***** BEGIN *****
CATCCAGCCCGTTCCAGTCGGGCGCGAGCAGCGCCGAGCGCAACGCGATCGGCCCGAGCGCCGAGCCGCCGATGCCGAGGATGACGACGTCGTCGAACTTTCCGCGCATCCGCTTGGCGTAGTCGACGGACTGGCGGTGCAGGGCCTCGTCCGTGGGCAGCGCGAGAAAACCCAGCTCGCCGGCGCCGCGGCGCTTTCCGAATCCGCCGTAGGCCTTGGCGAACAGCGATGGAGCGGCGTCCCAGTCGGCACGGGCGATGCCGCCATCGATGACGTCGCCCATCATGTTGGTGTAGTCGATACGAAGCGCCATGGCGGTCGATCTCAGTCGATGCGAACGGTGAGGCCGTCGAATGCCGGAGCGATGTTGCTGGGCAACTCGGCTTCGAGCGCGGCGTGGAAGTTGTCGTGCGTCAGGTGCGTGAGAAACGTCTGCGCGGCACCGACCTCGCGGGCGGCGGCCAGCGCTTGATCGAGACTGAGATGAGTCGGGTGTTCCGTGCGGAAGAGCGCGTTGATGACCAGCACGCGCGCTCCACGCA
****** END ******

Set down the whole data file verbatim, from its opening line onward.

CATCCAGCCCGTTCCAGTCGGGCGCGAGCAGCGCCGAGCGCAACGCGATCGGCCCGAGCGCCGAGCCGCCGATGCCGAGGATGACGACGTCGTCGAACTTTCCGCGCATCCGCTTGGCGTAGTCGACGGACTGGCGGTGCAGGGCCTCGTCCGTGGGCAGCGCGAGAAAACCCAGCTCGCCGGCGCCGCGGCGCTTTCCGAATCCGCCGTAGGCCTTGGCGAACAGCGATGGAGCGGCGTCCCAGTCGGCACGGGCGATGCCGCCATCGATGACGTCGCCCATCATGTTGGTGTAGTCGATACGAAGCGCCATGGCGGTCGATCTCAGTCGATGCGAACGGTGAGGCCGTCGAATGCCGGAGCGATGTTGCTGGGCAACTCGGCTTCGAGCGCGGCGTGGAAGTTGTCGTGCGTCAGGTGCGTGAGAAACGTCTGCGCGGCACCGACCTCGCGGGCGGCGGCCAGCGCTTGATCGAGACTGAGATGAGTCGGGTGTTCCGTGCGGAAGAGCGCGTTGATGACCAGCACGCGCGCTCCACGCA